EMI Shielding Gaskets

  • Thread starter goldy
  • Start date
  • #1
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Hello everyone,
Can anybody tell me that, actually what is the main function of EMI shielding gaskets?And i would also like to know the applications of EMI shielding gaskets.
Best regards
 

Answers and Replies

  • #2
xez
174
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The main function is to reduce electromagnetic
radiation noise from electronics causing undesirably
high electromagnetic noise levels outside of the
equipment chassis.

Of course it also works in reverse and
keeps some of the noise from outside from entering the
chassis, but usually that is not the problem.

It functions by keeping a conductive contact around the
seams and gaps in a chassis and around areas where
panels or other openings / bezels break the solidity of
the chassis' conductive RF shielding panels. By sealing
the cracks and holes with conductive pathways it better
keeps the electromagnetic waves from being able to exit from those areas.

Usually it is used because equipment might not meet
governmental regulations for EMC / EMI if it were not
used.
 
  • #3
20
0
Thank you xez for the above information.

I saw some EMI chambers, which are used in pcb,s and in other electronic circuits and they are made up of tin-steel, and i think it is a conductable material, so i am quite confuse with the concept.
And i also have seen some more gaskets which are made up of some flexible material, so can you please tell me that in which type of equipments are they used.
best regards!
 
  • #4
berkeman
Mentor
60,017
10,225
Generally with EMI shielding you are trying to form as good of a Faraday cage as possible around the noisy (or sensitive) circuitry, and then you would also filter the signals that pass in and out of the shielded volume. Since doors and other access openings compromise how "good" of a Faraday cage you can have, gasketing is used to help bridge the conductivity across the seams of the openings when the doors are closed. To be an effective conductive bridge, the gasketing needs to be flexible and conductive.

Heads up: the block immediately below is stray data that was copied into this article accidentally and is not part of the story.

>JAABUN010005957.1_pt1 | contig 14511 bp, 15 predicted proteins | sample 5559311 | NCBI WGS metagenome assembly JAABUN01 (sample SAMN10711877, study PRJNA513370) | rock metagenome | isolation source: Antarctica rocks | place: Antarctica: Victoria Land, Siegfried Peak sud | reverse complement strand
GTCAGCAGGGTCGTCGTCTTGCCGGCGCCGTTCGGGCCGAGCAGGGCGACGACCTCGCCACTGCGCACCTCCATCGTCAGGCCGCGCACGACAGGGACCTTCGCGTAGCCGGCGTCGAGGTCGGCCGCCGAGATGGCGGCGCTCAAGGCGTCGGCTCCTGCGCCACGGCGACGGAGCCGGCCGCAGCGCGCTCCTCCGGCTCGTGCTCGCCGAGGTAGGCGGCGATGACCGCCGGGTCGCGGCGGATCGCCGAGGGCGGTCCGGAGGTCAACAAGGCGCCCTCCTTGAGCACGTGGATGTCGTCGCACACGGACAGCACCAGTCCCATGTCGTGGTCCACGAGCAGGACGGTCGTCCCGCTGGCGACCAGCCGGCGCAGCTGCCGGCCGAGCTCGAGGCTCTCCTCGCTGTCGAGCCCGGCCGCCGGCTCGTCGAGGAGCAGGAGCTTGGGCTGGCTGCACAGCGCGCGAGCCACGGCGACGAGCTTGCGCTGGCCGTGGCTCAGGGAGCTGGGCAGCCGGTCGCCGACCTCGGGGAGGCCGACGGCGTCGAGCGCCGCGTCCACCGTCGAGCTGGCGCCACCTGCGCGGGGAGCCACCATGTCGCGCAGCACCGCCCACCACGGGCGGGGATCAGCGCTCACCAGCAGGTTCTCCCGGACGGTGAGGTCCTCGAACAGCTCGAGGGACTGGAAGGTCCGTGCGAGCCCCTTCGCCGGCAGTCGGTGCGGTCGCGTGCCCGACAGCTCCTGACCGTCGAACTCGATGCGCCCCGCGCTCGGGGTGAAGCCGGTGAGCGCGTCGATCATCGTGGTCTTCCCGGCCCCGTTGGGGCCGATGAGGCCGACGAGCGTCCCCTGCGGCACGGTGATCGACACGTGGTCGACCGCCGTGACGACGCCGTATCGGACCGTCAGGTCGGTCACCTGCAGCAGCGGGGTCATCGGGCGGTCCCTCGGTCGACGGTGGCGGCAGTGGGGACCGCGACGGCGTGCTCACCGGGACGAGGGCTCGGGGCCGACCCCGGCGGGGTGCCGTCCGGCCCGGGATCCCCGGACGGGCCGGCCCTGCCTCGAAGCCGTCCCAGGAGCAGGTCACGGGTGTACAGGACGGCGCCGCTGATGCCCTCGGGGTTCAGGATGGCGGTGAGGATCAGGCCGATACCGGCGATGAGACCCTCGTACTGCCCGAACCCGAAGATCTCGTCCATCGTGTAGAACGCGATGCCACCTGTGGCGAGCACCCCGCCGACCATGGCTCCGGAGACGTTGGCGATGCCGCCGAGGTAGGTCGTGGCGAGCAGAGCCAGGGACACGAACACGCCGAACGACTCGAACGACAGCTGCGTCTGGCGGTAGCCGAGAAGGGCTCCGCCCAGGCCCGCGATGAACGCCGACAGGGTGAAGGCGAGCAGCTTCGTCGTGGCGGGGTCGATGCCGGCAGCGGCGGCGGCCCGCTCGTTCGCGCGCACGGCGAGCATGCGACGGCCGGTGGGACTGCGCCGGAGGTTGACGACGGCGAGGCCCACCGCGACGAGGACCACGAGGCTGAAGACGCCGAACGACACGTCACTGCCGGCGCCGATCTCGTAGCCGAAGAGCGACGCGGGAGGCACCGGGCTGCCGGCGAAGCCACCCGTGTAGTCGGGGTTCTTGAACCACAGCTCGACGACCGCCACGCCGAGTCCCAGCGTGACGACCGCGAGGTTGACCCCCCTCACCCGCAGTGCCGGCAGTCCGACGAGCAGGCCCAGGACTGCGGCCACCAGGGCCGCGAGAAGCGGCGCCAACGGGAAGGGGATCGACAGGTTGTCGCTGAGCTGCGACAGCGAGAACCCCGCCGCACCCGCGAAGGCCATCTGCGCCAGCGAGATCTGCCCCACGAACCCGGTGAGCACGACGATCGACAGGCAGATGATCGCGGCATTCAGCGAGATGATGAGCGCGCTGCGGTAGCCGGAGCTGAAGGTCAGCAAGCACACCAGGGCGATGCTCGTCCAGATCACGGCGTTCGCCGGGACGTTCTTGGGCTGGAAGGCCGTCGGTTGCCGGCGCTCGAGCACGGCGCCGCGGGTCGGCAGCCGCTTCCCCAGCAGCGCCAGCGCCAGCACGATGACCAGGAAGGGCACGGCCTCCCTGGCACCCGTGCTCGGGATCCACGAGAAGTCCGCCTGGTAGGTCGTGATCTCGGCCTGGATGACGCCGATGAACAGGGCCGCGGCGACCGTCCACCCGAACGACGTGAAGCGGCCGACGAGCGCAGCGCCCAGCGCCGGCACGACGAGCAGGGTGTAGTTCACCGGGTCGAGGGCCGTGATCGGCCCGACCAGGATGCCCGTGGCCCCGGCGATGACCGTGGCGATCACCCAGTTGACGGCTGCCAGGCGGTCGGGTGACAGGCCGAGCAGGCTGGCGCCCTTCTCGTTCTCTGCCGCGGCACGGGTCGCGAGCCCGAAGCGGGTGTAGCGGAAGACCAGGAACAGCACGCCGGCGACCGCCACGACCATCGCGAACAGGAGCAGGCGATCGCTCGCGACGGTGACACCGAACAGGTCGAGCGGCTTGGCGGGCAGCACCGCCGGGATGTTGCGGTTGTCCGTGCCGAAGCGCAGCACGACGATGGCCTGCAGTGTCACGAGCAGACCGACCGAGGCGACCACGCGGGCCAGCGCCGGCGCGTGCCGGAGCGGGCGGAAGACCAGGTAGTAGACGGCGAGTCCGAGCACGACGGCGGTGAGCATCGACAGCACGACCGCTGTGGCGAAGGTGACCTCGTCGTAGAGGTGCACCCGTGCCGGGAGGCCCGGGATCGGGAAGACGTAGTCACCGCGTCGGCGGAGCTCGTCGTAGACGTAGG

Here is a good page about shielding:

http://www.emi-shielding.net/info/emi-shielding/ [Broken]
 
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  • #5
20
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Generally with EMI shielding you are trying to form as good of a Faraday cage as possible around the noisy (or sensitive) circuitry, and then you would also filter the signals that pass in and out of the shielded volume. Since doors and other access openings compromise how "good" of a Faraday cage you can have, gasketing is used to help bridge the conductivity across the seams of the openings when the doors are closed. To be an effective conductive bridge, the gasketing needs to be flexible and conductive.

Here is a good page about shielding:

http://www.emi-shielding.net/info/emi-shielding/ [Broken]

hello Berkeman,
thank you very much for your concern.
I am getting what you are saying but I am still unable to imagine actually where these faraday cages are used. I just want to know the name of equipments.
I am also aware about the concept of the gasket, i know gaskets are used for the purpose of sealing. But i also have studied that EMI gaskets are used for insulating two conducting plates in various electronic equipments.
and what you are saying is that these gasket should be flexible and conductive. i am getting the word flexible but about conductive, i think i am quite confused. so can you please clear these things.
 
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  • #6
berkeman
Mentor
60,017
10,225
I don't think you would refer to insulating gaskets as "EMI" gaskets. They probably have some vibration/shock purpose if they are truly insulating.

I'll give you a very practical example of EMI shielding and gasketing. Take your desktop PC apart a bit -- as you remove the outside cover, you will see that the PC is basically a metal (or metalized) box, with some spring fingers or something similar making the contacts between the cover and the internal metal structures. This is done in order to help minimize the amount of RF "EMI" noise that can radiate out of the PC and cause harmful interference with nearby radio and TV broadcast receivers.

And in the other direction, if you've ever taken apart a TV (careful!), or an FM radio receiver, or a spectrum analyzer, or anything that deals with the amplification and processing of very small signals, then you've seen areas in those instruments where little metal boxes cover various parts of the circuitry. This is done to keep outside RF noise from getting into the small signal circuitry, so that it does not interfere with the fidelity of that signal. The inputs and outputs from these boxes are filtered, and you can often see the filters at the feedthroughs in the walls of the boxes.
 
  • #7
20
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Thak you very much berkeman,
Now i understand the concept.
i would like to thank you once again for the example that you have given above.
 
  • #8
2
0
If you want to know more about EMI!

If you want to know more about EMI shielding you can take a look at http://www.hollandshielding.nl" [Broken].

You can also request a sample package and catalog for free so that you can get to know more about it.
 
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